Bulman L.S.,Scion Research |
Bradshaw R.E.,Massey University |
Fraser S.,University of Pretoria |
Martin-Garcia J.,University of Valladolid |
And 27 more authors.
Forest Pathology | Year: 2016
Dothistroma needle blight (DNB) caused by Dothistroma septosporum and Dothistroma pini is a damaging disease of pine in many countries. The disease led to the abandonment of planting susceptible Pinus species in parts of Africa, Asia, Australasia, Europe and North America. Although the disease can be effectively controlled using copper fungicides, this chemical is only routinely applied in forests in New Zealand and Australia. Other management tactics aimed at making conditions less favourable for disease development, such as thinning or pruning, may be effective on some, but not all, sites. Disease avoidance, by planting non-susceptible species, is the most common form of management in Europe, along with deployment of hosts with strong disease resistance. Although D. septosporum is present almost everywhere Pinus is grown, it is important that an effort is maintained to exclude introductions of new haplotypes that could increase virulence or enable host resistance to be overcome. A global strategy to exclude new introductions of Dothistroma and other damaging forest pathogens, facilitated by collaborative programmes and legislation, is needed. © 2016 Blackwell Verlag GmbH.
Drenkhan R.,Estonian University of Life Sciences |
Tomesova-Haataja V.,Mendel University in Brno |
Fraser S.,University of South Africa |
Bradshaw R.E.,Institute for Research in Fundamental Sciences |
And 57 more authors.
Forest Pathology | Year: 2016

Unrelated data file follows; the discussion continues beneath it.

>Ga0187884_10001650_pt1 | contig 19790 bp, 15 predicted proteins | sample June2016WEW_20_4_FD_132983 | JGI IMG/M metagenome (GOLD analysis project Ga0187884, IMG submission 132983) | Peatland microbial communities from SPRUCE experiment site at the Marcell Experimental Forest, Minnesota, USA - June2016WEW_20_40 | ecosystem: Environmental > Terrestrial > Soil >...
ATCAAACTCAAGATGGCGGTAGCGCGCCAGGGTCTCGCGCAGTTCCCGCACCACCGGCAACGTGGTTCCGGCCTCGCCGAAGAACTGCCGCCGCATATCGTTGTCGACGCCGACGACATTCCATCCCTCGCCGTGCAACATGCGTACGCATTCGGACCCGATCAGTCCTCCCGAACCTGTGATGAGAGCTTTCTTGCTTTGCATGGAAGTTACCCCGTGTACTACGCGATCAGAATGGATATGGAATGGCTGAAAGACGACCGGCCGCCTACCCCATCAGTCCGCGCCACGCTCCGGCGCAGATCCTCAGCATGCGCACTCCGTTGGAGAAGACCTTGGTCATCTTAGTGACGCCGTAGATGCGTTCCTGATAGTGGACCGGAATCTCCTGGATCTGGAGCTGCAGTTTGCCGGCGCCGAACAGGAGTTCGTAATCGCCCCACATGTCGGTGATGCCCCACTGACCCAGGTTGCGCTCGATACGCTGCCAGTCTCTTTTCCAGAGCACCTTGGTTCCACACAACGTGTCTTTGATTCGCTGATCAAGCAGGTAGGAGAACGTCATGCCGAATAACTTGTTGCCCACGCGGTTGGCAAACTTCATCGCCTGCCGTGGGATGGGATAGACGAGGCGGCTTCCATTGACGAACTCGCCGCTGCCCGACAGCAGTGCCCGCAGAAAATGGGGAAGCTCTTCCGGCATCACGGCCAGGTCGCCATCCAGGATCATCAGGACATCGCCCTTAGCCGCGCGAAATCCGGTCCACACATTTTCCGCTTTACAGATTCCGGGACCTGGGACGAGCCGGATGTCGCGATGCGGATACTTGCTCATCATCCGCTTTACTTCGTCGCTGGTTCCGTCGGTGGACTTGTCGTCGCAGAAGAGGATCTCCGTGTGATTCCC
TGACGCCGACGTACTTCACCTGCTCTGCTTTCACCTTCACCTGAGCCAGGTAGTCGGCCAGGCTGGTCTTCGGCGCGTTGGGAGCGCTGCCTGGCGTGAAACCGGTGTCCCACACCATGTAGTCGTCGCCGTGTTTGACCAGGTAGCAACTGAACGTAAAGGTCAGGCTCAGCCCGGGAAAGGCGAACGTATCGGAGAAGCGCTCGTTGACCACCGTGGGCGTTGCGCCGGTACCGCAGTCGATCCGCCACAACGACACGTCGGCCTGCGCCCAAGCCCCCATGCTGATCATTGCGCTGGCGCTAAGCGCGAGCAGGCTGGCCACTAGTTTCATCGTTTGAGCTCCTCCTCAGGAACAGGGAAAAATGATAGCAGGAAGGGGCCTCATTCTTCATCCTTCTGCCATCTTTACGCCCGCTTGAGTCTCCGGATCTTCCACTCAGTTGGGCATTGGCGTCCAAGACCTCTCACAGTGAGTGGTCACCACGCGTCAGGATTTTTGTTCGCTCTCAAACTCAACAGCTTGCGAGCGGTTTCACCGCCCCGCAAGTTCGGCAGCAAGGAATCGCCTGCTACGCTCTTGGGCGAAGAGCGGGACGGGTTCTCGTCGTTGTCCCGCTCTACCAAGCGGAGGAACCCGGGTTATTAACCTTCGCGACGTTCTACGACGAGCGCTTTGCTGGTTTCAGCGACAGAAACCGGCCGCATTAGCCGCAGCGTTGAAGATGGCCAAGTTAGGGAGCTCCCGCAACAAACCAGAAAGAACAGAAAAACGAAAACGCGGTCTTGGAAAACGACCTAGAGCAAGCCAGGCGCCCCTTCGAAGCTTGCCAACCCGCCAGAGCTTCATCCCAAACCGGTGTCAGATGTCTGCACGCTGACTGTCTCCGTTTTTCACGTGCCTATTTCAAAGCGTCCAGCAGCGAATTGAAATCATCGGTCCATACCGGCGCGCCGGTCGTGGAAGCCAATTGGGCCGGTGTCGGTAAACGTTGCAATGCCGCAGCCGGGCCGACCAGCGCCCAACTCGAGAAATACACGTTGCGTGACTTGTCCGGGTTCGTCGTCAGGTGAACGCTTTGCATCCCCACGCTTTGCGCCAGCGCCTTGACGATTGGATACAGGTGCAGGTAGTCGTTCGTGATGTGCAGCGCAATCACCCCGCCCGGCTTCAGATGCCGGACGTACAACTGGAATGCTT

Dothistroma needle blight (DNB) is one of the most important diseases of pine. Although its notoriety stems from Southern Hemisphere epidemics in Pinus radiata plantations, the disease has increased in prevalence and severity in areas of the Northern Hemisphere, including Europe, during the last two decades. This increase has largely been attributed to expanded planting of susceptible hosts, anthropogenic dispersal of the causative pathogens and changes in climate conducive to disease development. The last comprehensive review of DNB was published in 2004, with updates on geographic distribution and host species in 2009. Importantly, the recognition that two species, Dothistroma septosporum and D. pini, cause DNB emerged only relatively recently in 2004. These two species are morphologically very similar, and DNA-based techniques are needed to distinguish between them. Consequently, many records of host species affected or geographic location of DNB prior to 2004 are inconclusive or even misleading. The objectives of this review were (i) to provide a new database in which detailed records of DNB from 62 countries are collated; (ii) to chart the current global distribution of D. septosporum and D. pini; (iii) to list all known host species and to consider their susceptibility globally; (iv) to collate the published results of provenance trials; and (v) to consider the effects of site factors on disease incidence and severity. The review shows that DNB occurs in 76 countries, with D. septosporum confirmed to occur in 44 and D. pini in 13. There are now 109 documented Pinaceae host taxa for Dothistroma species, spanning six genera (Abies, Cedrus, Larix, Picea, Pinus and Pseudotsuga), with Pinus being the dominant host genus, accounting for 95 host taxa. The relative susceptibilities of these hosts to Dothistroma species are reported, providing a resource to inform species choice in forest planting. Country records show that most DNB outbreaks in Europe occur on Pinus nigra and its subspecies. It is anticipated that the collaborative work described in this review will both underpin a broader global research strategy to manage DNB in the future and provide a model for the study of other forest pathogens. © 2016 Blackwell Verlag GmbH.